Saving Our Waters
Over the years I've seen some amazing conservation work make a huge difference in the quality of fisheries and riparian habitats. A famous stream in Utah comes to mind. A large government funded bio engineering project that is still maturing has added many additional river miles, public access, habitat types, and lots more healthy trout. Unfortunately, during that same time, I've seen several other places effectively lost as far as quality fishing and healthy ecosystems are concerned. Development, over zealous grazing practices, water use issues, and overuse from an increasing population will continue to encroach on wild areas especially fisheries and the precious resources like water and watersheds that keep these areas alive.
I think the recent economic nose dive is, if nothing else, at least educating us about the dangers of excessive consumerism and the need to save for rainy days. As anglers we can't just be consumers of our fishing environments. We have to be conservationists too if we want to remain anglers or if we want to catch any fish when we go out in days to come.
One of the best things to do is to get involved locally first. Find a fishery or wild place that actually matters to you personally and is close enough to really watch the effects of conservation and start there. Look to your local fly fishing clubs for ideas or programs to get involved with. Most of those clubs are also affiliated with national organizations like Trout Unlimited or the Federation of Fly Fishers that also do great conservation work on a larger scale. If your area doesn't have a club then start one or figure out other groups that can get things done. Working on your own is a last resort. Groups just have more muscle.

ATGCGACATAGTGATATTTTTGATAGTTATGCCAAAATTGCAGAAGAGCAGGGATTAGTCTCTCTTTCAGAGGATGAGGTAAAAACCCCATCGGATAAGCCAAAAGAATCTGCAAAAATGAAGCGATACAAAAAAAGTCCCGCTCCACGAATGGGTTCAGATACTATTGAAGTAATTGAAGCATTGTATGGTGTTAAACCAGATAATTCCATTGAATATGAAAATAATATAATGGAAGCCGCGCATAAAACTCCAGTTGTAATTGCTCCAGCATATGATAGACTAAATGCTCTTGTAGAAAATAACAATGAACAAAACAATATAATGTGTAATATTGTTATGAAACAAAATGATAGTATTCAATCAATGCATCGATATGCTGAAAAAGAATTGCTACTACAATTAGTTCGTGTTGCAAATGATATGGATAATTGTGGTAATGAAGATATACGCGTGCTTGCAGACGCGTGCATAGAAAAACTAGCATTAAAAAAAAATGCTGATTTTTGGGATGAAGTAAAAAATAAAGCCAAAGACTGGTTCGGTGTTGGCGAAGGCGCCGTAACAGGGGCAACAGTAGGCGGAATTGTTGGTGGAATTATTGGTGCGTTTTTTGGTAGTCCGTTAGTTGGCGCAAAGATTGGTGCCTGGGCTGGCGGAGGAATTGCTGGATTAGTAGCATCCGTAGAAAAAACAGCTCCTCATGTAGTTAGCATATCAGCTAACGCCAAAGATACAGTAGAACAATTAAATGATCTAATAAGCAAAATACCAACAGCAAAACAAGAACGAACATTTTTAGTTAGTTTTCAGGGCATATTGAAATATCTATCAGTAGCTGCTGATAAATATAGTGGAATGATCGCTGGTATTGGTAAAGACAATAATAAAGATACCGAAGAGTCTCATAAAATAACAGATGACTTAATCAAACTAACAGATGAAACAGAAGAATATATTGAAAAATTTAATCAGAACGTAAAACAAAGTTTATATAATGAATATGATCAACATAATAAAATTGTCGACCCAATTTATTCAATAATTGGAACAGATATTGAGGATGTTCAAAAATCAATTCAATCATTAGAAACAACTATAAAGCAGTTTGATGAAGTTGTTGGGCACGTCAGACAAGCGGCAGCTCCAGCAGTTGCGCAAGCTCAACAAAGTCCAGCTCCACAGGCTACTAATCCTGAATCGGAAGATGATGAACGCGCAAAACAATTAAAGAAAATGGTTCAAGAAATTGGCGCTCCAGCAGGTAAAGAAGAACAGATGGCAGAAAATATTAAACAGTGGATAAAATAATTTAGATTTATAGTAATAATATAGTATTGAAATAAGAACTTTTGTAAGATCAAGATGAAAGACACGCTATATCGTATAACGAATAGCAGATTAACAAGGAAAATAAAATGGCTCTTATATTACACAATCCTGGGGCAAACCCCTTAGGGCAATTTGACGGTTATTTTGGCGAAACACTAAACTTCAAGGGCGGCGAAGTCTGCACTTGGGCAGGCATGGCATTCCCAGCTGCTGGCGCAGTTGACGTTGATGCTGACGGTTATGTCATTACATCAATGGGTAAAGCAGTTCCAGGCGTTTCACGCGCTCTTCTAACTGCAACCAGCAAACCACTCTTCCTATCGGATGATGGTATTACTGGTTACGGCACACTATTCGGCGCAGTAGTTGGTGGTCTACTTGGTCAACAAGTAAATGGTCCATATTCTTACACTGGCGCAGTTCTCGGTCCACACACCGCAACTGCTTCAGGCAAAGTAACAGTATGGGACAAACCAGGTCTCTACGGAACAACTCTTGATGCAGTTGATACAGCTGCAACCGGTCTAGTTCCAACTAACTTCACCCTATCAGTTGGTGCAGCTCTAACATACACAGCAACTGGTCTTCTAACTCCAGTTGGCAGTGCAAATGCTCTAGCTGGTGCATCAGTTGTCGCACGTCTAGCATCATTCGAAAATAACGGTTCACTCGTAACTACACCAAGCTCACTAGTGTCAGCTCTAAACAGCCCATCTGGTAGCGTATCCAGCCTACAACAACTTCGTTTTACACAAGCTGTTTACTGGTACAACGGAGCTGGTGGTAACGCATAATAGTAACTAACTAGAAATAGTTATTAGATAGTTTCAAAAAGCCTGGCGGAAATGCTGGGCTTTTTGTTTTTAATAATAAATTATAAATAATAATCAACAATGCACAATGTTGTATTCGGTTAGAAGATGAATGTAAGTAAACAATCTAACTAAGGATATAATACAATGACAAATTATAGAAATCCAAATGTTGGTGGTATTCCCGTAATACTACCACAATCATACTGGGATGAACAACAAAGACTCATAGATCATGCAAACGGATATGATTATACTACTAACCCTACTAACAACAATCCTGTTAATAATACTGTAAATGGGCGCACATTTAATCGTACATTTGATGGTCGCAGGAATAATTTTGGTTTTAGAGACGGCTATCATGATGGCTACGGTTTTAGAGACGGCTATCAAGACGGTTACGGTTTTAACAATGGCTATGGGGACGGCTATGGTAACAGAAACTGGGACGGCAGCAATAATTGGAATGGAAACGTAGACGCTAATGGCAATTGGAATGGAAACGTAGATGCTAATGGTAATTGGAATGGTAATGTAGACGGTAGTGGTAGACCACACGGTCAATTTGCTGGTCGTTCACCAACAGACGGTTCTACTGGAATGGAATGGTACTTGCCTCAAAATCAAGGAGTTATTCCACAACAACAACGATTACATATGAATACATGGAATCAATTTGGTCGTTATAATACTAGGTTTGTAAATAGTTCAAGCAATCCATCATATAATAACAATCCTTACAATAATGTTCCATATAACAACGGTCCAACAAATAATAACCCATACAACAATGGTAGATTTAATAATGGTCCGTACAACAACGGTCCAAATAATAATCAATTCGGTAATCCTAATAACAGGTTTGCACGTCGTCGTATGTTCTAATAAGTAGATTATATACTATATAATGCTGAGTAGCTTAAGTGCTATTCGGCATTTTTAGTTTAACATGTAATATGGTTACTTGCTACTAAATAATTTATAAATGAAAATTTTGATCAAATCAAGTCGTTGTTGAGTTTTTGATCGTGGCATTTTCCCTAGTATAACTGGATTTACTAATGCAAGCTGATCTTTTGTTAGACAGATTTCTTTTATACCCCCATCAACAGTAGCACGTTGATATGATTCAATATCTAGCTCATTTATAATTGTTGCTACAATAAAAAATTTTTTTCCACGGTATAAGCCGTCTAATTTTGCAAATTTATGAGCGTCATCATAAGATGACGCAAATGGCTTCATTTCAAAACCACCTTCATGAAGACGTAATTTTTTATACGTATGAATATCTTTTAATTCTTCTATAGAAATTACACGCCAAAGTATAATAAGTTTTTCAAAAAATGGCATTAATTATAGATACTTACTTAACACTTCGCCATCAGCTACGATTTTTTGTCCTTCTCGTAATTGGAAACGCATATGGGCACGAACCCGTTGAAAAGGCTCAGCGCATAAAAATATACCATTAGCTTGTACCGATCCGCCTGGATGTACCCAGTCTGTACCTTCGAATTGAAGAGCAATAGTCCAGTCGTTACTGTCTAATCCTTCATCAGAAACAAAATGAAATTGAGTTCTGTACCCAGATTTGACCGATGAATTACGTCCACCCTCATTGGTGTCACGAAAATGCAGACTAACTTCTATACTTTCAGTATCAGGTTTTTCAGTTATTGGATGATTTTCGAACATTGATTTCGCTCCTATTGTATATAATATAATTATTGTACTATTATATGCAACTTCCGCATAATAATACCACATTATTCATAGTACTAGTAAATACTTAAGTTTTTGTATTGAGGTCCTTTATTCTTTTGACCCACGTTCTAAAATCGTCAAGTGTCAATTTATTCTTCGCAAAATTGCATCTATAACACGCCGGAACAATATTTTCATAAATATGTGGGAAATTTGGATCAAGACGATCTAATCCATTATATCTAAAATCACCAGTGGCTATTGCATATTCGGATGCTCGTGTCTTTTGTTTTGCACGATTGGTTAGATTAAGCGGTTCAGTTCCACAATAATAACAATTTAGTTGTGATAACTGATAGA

If time is an issue then donate funds. If funds are an issue donate time and hard work. I promise that when you catch a fish in a place you helped to preserve he will feel 5 pounds heavier and who knows he may even be 5 pounds heavier if you do really good conservation work.